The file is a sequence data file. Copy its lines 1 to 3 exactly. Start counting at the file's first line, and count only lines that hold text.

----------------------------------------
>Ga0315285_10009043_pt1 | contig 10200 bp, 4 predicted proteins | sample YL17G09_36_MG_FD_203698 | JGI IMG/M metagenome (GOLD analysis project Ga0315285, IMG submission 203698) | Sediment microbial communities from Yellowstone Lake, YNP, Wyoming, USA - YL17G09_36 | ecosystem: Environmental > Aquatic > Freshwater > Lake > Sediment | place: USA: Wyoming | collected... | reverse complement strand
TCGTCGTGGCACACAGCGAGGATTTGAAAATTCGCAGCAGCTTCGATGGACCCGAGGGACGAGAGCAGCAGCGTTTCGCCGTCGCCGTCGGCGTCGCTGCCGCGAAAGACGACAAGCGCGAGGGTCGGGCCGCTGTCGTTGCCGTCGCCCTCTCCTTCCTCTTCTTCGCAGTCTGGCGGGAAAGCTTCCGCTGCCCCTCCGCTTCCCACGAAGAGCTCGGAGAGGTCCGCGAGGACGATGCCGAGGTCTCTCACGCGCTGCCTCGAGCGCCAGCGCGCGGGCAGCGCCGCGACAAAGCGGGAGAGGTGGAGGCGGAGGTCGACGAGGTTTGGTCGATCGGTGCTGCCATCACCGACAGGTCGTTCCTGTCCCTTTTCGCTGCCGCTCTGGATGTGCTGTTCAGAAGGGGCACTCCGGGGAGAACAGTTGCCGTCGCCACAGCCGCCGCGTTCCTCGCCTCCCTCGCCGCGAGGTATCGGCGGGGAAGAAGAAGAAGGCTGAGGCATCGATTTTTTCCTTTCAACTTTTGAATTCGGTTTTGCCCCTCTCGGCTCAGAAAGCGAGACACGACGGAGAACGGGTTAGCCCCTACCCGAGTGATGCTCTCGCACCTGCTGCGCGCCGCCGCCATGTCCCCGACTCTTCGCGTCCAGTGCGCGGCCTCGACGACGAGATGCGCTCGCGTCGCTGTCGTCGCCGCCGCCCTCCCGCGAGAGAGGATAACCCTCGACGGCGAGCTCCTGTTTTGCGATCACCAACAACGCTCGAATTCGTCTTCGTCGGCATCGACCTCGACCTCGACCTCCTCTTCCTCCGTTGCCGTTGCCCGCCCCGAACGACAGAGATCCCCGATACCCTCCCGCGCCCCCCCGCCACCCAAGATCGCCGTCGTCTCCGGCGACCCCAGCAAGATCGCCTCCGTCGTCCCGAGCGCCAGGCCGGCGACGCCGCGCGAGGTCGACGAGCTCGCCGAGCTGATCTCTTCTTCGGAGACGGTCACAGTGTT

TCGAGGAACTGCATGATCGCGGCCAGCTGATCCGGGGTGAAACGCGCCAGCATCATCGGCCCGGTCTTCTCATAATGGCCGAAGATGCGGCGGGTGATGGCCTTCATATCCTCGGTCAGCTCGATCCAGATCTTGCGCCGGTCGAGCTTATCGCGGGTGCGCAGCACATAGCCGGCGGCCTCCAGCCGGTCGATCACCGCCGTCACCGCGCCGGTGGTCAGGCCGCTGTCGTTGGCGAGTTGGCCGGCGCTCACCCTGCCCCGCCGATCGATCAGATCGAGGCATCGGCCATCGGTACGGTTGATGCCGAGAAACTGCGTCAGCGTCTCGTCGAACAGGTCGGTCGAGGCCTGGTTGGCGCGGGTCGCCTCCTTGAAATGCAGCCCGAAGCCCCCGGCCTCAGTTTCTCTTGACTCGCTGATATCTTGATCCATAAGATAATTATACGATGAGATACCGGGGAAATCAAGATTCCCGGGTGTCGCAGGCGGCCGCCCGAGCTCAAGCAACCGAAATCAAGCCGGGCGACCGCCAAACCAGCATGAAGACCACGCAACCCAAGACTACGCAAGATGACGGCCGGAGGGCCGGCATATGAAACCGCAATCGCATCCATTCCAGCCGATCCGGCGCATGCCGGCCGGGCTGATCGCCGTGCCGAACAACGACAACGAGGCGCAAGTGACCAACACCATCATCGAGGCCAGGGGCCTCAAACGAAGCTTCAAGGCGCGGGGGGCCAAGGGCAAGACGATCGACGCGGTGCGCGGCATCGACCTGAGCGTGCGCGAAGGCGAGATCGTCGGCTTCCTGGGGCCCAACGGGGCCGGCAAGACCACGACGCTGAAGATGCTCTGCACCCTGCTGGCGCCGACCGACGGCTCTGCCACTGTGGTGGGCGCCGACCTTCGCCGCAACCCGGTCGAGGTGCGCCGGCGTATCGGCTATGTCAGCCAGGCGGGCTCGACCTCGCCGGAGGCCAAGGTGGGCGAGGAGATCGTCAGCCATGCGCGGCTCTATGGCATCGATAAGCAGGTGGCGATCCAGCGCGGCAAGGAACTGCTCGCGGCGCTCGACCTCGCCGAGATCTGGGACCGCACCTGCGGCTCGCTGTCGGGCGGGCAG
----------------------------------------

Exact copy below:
>Ga0315285_10009043_pt1 | contig 10200 bp, 4 predicted proteins | sample YL17G09_36_MG_FD_203698 | JGI IMG/M metagenome (GOLD analysis project Ga0315285, IMG submission 203698) | Sediment microbial communities from Yellowstone Lake, YNP, Wyoming, USA - YL17G09_36 | ecosystem: Environmental > Aquatic > Freshwater > Lake > Sediment | place: USA: Wyoming | collected... | reverse complement strand
TCGTCGTGGCACACAGCGAGGATTTGAAAATTCGCAGCAGCTTCGATGGACCCGAGGGACGAGAGCAGCAGCGTTTCGCCGTCGCCGTCGGCGTCGCTGCCGCGAAAGACGACAAGCGCGAGGGTCGGGCCGCTGTCGTTGCCGTCGCCCTCTCCTTCCTCTTCTTCGCAGTCTGGCGGGAAAGCTTCCGCTGCCCCTCCGCTTCCCACGAAGAGCTCGGAGAGGTCCGCGAGGACGATGCCGAGGTCTCTCACGCGCTGCCTCGAGCGCCAGCGCGCGGGCAGCGCCGCGACAAAGCGGGAGAGGTGGAGGCGGAGGTCGACGAGGTTTGGTCGATCGGTGCTGCCATCACCGACAGGTCGTTCCTGTCCCTTTTCGCTGCCGCTCTGGATGTGCTGTTCAGAAGGGGCACTCCGGGGAGAACAGTTGCCGTCGCCACAGCCGCCGCGTTCCTCGCCTCCCTCGCCGCGAGGTATCGGCGGGGAAGAAGAAGAAGGCTGAGGCATCGATTTTTTCCTTTCAACTTTTGAATTCGGTTTTGCCCCTCTCGGCTCAGAAAGCGAGACACGACGGAGAACGGGTTAGCCCCTACCCGAGTGATGCTCTCGCACCTGCTGCGCGCCGCCGCCATGTCCCCGACTCTTCGCGTCCAGTGCGCGGCCTCGACGACGAGATGCGCTCGCGTCGCTGTCGTCGCCGCCGCCCTCCCGCGAGAGAGGATAACCCTCGACGGCGAGCTCCTGTTTTGCGATCACCAACAACGCTCGAATTCGTCTTCGTCGGCATCGACCTCGACCTCGACCTCCTCTTCCTCCGTTGCCGTTGCCCGCCCCGAACGACAGAGATCCCCGATACCCTCCCGCGCCCCCCCGCCACCCAAGATCGCCGTCGTCTCCGGCGACCCCAGCAAGATCGCCTCCGTCGTCCCGAGCGCCAGGCCGGCGACGCCGCGCGAGGTCGACGAGCTCGCCGAGCTGATCTCTTCTTCGGAGACGGTCACAGTGTT

TCGAGGAACTGCATGATCGCGGCCAGCTGATCCGGGGTGAAACGCGCCAGCATCATCGGCCCGGTCTTCTCATAATGGCCGAAGATGCGGCGGGTGATGGCCTTCATATCCTCGGTCAGCTCGATCCAGATCTTGCGCCGGTCGAGCTTATCGCGGGTGCGCAGCACATAGCCGGCGGCCTCCAGCCGGTCGATCACCGCCGTCACCGCGCCGGTGGTCAGGCCGCTGTCGTTGGCGAGTTGGCCGGCGCTCACCCTGCCCCGCCGATCGATCAGATCGAGGCATCGGCCATCGGTACGGTTGATGCCGAGAAACTGCGTCAGCGTCTCGTCGAACAGGTCGGTCGAGGCCTGGTTGGCGCGGGTCGCCTCCTTGAAATGCAGCCCGAAGCCCCCGGCCTCAGTTTCTCTTGACTCGCTGATATCTTGATCCATAAGATAATTATACGATGAGATACCGGGGAAATCAAGATTCCCGGGTGTCGCAGGCGGCCGCCCGAGCTCAAGCAACCGAAATCAAGCCGGGCGACCGCCAAACCAGCATGAAGACCACGCAACCCAAGACTACGCAAGATGACGGCCGGAGGGCCGGCATATGAAACCGCAATCGCATCCATTCCAGCCGATCCGGCGCATGCCGGCCGGGCTGATCGCCGTGCCGAACAACGACAACGAGGCGCAAGTGACCAACACCATCATCGAGGCCAGGGGCCTCAAACGAAGCTTCAAGGCGCGGGGGGCCAAGGGCAAGACGATCGACGCGGTGCGCGGCATCGACCTGAGCGTGCGCGAAGGCGAGATCGTCGGCTTCCTGGGGCCCAACGGGGCCGGCAAGACCACGACGCTGAAGATGCTCTGCACCCTGCTGGCGCCGACCGACGGCTCTGCCACTGTGGTGGGCGCCGACCTTCGCCGCAACCCGGTCGAGGTGCGCCGGCGTATCGGCTATGTCAGCCAGGCGGGCTCGACCTCGCCGGAGGCCAAGGTGGGCGAGGAGATCGTCAGCCATGCGCGGCTCTATGGCATCGATAAGCAGGTGGCGATCCAGCGCGGCAAGGAACTGCTCGCGGCGCTCGACCTCGCCGAGATCTGGGACCGCACCTGCGGCTCGCTGTCGGGCGGGCAG